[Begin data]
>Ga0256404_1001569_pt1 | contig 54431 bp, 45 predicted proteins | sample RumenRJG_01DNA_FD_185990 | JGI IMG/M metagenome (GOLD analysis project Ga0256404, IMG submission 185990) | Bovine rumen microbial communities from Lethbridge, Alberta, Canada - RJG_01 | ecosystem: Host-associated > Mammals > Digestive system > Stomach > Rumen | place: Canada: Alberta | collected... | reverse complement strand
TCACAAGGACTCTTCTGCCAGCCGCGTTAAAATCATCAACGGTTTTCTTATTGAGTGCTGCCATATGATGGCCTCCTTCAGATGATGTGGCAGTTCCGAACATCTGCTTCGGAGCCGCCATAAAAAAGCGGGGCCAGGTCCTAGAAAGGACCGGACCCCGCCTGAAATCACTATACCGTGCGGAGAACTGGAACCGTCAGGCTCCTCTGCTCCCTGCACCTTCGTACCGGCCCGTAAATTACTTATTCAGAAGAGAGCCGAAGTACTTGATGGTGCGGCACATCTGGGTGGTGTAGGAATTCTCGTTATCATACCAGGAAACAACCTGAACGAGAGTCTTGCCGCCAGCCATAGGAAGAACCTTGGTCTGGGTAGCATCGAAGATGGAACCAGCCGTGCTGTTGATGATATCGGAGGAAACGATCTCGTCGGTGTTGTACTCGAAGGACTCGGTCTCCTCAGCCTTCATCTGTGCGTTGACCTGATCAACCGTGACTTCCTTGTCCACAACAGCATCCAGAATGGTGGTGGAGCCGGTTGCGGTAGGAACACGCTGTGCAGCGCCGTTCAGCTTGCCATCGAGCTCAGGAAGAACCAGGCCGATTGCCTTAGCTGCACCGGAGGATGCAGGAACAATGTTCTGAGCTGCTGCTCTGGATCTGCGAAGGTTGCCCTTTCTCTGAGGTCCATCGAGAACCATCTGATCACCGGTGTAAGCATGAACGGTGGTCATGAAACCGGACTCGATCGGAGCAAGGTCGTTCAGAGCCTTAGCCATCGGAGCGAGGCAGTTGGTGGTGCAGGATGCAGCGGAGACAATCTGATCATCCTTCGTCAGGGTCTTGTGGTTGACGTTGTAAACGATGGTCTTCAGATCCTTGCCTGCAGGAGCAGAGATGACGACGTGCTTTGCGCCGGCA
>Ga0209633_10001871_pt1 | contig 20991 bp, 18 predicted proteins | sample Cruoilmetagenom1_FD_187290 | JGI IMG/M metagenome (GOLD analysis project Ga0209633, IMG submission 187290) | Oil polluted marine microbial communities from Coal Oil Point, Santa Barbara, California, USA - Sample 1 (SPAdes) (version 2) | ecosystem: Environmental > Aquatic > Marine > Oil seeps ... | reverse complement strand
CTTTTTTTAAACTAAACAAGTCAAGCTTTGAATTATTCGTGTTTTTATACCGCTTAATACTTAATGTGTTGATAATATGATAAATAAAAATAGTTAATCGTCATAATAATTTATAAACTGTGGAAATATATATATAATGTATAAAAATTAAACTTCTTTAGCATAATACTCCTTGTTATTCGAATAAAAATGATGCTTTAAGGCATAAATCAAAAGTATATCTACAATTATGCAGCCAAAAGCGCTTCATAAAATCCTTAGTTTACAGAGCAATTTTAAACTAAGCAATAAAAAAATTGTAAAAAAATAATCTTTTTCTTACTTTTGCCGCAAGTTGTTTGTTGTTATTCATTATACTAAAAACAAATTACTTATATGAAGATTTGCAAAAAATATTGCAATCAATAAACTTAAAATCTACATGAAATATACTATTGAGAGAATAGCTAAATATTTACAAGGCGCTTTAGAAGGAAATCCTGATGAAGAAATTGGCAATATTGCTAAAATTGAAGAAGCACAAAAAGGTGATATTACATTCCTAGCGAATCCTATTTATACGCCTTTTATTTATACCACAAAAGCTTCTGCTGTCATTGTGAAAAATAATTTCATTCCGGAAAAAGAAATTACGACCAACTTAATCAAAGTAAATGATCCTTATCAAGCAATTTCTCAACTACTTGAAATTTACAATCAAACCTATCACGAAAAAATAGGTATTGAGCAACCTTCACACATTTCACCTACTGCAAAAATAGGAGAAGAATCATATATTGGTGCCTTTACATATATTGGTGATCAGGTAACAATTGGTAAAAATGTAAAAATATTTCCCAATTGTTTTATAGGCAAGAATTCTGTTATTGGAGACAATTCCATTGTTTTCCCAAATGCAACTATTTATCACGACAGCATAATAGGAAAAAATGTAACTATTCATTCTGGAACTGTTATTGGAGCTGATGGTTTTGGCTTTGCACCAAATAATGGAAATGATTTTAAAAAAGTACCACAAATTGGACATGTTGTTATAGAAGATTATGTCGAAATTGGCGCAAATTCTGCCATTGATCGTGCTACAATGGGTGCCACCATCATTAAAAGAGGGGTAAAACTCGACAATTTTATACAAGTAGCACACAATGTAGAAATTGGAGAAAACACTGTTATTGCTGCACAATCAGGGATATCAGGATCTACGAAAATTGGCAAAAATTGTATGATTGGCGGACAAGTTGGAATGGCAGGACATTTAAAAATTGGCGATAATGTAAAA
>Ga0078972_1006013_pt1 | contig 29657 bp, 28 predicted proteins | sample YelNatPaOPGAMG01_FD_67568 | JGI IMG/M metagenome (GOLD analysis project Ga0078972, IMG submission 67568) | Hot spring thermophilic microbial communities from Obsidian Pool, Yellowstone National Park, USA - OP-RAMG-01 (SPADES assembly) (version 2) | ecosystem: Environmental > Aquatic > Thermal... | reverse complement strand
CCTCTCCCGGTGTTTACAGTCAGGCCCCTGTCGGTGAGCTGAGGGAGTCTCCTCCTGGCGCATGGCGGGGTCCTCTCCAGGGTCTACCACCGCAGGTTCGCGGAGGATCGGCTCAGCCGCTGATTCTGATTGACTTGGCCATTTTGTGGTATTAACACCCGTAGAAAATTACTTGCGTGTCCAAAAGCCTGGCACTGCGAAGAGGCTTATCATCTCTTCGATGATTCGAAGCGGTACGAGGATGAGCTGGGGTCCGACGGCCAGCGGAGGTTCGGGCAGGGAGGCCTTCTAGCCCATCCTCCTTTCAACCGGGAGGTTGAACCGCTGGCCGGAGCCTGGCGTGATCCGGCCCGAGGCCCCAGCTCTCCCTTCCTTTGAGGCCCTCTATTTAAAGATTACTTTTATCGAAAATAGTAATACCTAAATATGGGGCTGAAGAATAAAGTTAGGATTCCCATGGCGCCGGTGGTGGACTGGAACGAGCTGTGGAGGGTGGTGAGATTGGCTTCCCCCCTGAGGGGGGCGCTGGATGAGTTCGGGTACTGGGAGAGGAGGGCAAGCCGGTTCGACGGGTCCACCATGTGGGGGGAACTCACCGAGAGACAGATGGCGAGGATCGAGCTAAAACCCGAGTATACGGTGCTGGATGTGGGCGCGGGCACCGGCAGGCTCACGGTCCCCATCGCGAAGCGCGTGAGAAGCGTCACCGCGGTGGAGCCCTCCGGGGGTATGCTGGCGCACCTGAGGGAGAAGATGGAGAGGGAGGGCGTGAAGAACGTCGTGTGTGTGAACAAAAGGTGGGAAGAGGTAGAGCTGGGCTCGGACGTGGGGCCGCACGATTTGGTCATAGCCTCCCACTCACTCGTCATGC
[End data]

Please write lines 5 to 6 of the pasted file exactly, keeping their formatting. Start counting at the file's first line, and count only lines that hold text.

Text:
>Ga0078972_1006013_pt1 | contig 29657 bp, 28 predicted proteins | sample YelNatPaOPGAMG01_FD_67568 | JGI IMG/M metagenome (GOLD analysis project Ga0078972, IMG submission 67568) | Hot spring thermophilic microbial communities from Obsidian Pool, Yellowstone National Park, USA - OP-RAMG-01 (SPADES assembly) (version 2) | ecosystem: Environmental > Aquatic > Thermal... | reverse complement strand
CCTCTCCCGGTGTTTACAGTCAGGCCCCTGTCGGTGAGCTGAGGGAGTCTCCTCCTGGCGCATGGCGGGGTCCTCTCCAGGGTCTACCACCGCAGGTTCGCGGAGGATCGGCTCAGCCGCTGATTCTGATTGACTTGGCCATTTTGTGGTATTAACACCCGTAGAAAATTACTTGCGTGTCCAAAAGCCTGGCACTGCGAAGAGGCTTATCATCTCTTCGATGATTCGAAGCGGTACGAGGATGAGCTGGGGTCCGACGGCCAGCGGAGGTTCGGGCAGGGAGGCCTTCTAGCCCATCCTCCTTTCAACCGGGAGGTTGAACCGCTGGCCGGAGCCTGGCGTGATCCGGCCCGAGGCCCCAGCTCTCCCTTCCTTTGAGGCCCTCTATTTAAAGATTACTTTTATCGAAAATAGTAATACCTAAATATGGGGCTGAAGAATAAAGTTAGGATTCCCATGGCGCCGGTGGTGGACTGGAACGAGCTGTGGAGGGTGGTGAGATTGGCTTCCCCCCTGAGGGGGGCGCTGGATGAGTTCGGGTACTGGGAGAGGAGGGCAAGCCGGTTCGACGGGTCCACCATGTGGGGGGAACTCACCGAGAGACAGATGGCGAGGATCGAGCTAAAACCCGAGTATACGGTGCTGGATGTGGGCGCGGGCACCGGCAGGCTCACGGTCCCCATCGCGAAGCGCGTGAGAAGCGTCACCGCGGTGGAGCCCTCCGGGGGTATGCTGGCGCACCTGAGGGAGAAGATGGAGAGGGAGGGCGTGAAGAACGTCGTGTGTGTGAACAAAAGGTGGGAAGAGGTAGAGCTGGGCTCGGACGTGGGGCCGCACGATTTGGTCATAGCCTCCCACTCACTCGTCATGC